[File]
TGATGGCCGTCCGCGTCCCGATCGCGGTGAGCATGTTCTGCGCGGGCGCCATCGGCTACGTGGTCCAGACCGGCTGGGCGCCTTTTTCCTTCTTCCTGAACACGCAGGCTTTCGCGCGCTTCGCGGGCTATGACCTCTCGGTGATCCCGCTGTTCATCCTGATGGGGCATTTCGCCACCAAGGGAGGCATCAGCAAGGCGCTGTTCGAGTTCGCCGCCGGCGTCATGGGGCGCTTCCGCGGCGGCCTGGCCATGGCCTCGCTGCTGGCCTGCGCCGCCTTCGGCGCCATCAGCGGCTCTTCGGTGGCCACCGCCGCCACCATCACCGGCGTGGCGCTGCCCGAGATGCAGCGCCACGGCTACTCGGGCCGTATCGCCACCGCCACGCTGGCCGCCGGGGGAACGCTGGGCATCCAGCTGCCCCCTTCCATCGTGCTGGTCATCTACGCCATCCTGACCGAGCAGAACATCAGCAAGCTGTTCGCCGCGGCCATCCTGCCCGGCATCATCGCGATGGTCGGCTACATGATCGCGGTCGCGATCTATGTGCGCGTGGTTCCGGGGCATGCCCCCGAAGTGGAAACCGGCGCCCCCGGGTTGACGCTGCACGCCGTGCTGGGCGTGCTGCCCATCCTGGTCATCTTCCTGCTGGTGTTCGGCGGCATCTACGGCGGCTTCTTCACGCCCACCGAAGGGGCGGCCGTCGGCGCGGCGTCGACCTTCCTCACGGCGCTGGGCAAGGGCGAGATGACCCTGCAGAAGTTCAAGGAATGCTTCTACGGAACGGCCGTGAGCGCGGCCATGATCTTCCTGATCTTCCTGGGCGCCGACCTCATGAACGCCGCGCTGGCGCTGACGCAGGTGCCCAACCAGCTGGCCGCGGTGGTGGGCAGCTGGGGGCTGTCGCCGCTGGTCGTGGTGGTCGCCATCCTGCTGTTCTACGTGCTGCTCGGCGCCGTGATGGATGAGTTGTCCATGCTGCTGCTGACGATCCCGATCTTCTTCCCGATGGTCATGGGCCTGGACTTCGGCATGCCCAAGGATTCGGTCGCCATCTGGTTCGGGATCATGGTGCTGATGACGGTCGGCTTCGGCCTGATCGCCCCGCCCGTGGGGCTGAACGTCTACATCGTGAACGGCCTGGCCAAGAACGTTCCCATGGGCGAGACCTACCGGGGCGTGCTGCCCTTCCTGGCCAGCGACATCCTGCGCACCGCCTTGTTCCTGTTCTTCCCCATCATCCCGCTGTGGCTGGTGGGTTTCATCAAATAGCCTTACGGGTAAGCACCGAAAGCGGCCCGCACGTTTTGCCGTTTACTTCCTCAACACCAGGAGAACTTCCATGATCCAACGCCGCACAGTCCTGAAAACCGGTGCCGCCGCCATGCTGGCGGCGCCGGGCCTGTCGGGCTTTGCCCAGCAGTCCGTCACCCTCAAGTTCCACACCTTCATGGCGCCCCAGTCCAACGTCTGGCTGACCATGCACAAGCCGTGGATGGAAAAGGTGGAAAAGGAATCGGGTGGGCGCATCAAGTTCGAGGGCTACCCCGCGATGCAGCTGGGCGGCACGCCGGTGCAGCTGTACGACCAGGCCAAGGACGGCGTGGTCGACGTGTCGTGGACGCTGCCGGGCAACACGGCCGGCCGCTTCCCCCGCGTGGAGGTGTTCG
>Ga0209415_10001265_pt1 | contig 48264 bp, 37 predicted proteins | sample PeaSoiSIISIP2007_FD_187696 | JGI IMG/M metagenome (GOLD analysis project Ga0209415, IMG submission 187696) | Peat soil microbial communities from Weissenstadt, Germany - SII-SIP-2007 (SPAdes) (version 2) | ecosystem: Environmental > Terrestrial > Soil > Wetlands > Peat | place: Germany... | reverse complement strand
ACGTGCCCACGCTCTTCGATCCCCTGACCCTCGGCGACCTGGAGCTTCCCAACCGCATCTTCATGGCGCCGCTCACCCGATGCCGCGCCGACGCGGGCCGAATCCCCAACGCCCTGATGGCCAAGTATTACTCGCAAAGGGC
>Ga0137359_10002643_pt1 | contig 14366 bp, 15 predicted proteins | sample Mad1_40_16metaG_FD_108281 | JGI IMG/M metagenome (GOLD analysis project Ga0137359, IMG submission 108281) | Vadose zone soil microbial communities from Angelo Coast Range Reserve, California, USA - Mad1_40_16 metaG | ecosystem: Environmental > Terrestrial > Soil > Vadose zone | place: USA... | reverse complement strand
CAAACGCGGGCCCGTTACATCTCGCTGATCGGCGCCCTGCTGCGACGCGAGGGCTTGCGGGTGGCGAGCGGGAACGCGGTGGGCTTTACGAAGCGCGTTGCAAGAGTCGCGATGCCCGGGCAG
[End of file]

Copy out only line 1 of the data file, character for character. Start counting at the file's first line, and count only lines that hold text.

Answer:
TGATGGCCGTCCGCGTCCCGATCGCGGTGAGCATGTTCTGCGCGGGCGCCATCGGCTACGTGGTCCAGACCGGCTGGGCGCCTTTTTCCTTCTTCCTGAACACGCAGGCTTTCGCGCGCTTCGCGGGCTATGACCTCTCGGTGATCCCGCTGTTCATCCTGATGGGGCATTTCGCCACCAAGGGAGGCATCAGCAAGGCGCTGTTCGAGTTCGCCGCCGGCGTCATGGGGCGCTTCCGCGGCGGCCTGGCCATGGCCTCGCTGCTGGCCTGCGCCGCCTTCGGCGCCATCAGCGGCTCTTCGGTGGCCACCGCCGCCACCATCACCGGCGTGGCGCTGCCCGAGATGCAGCGCCACGGCTACTCGGGCCGTATCGCCACCGCCACGCTGGCCGCCGGGGGAACGCTGGGCATCCAGCTGCCCCCTTCCATCGTGCTGGTCATCTACGCCATCCTGACCGAGCAGAACATCAGCAAGCTGTTCGCCGCGGCCATCCTGCCCGGCATCATCGCGATGGTCGGCTACATGATCGCGGTCGCGATCTATGTGCGCGTGGTTCCGGGGCATGCCCCCGAAGTGGAAACCGGCGCCCCCGGGTTGACGCTGCACGCCGTGCTGGGCGTGCTGCCCATCCTGGTCATCTTCCTGCTGGTGTTCGGCGGCATCTACGGCGGCTTCTTCACGCCCACCGAAGGGGCGGCCGTCGGCGCGGCGTCGACCTTCCTCACGGCGCTGGGCAAGGGCGAGATGACCCTGCAGAAGTTCAAGGAATGCTTCTACGGAACGGCCGTGAGCGCGGCCATGATCTTCCTGATCTTCCTGGGCGCCGACCTCATGAACGCCGCGCTGGCGCTGACGCAGGTGCCCAACCAGCTGGCCGCGGTGGTGGGCAGCTGGGGGCTGTCGCCGCTGGTCGTGGTGGTCGCCATCCTGCTGTTCTACGTGCTGCTCGGCGCCGTGATGGATGAGTTGTCCATGCTGCTGCTGACGATCCCGATCTTCTTCCCGATGGTCATGGGCCTGGACTTCGGCATGCCCAAGGATTCGGTCGCCATCTGGTTCGGGATCATGGTGCTGATGACGGTCGGCTTCGGCCTGATCGCCCCGCCCGTGGGGCTGAACGTCTACATCGTGAACGGCCTGGCCAAGAACGTTCCCATGGGCGAGACCTACCGGGGCGTGCTGCCCTTCCTGGCCAGCGACATCCTGCGCACCGCCTTGTTCCTGTTCTTCCCCATCATCCCGCTGTGGCTGGTGGGTTTCATCAAATAGCCTTACGGGTAAGCACCGAAAGCGGCCCGCACGTTTTGCCGTTTACTTCCTCAACACCAGGAGAACTTCCATGATCCAACGCCGCACAGTCCTGAAAACCGGTGCCGCCGCCATGCTGGCGGCGCCGGGCCTGTCGGGCTTTGCCCAGCAGTCCGTCACCCTCAAGTTCCACACCTTCATGGCGCCCCAGTCCAACGTCTGGCTGACCATGCACAAGCCGTGGATGGAAAAGGTGGAAAAGGAATCGGGTGGGCGCATCAAGTTCGAGGGCTACCCCGCGATGCAGCTGGGCGGCACGCCGGTGCAGCTGTACGACCAGGCCAAGGACGGCGTGGTCGACGTGTCGTGGACGCTGCCGGGCAACACGGCCGGCCGCTTCCCCCGCGTGGAGGTGTTCG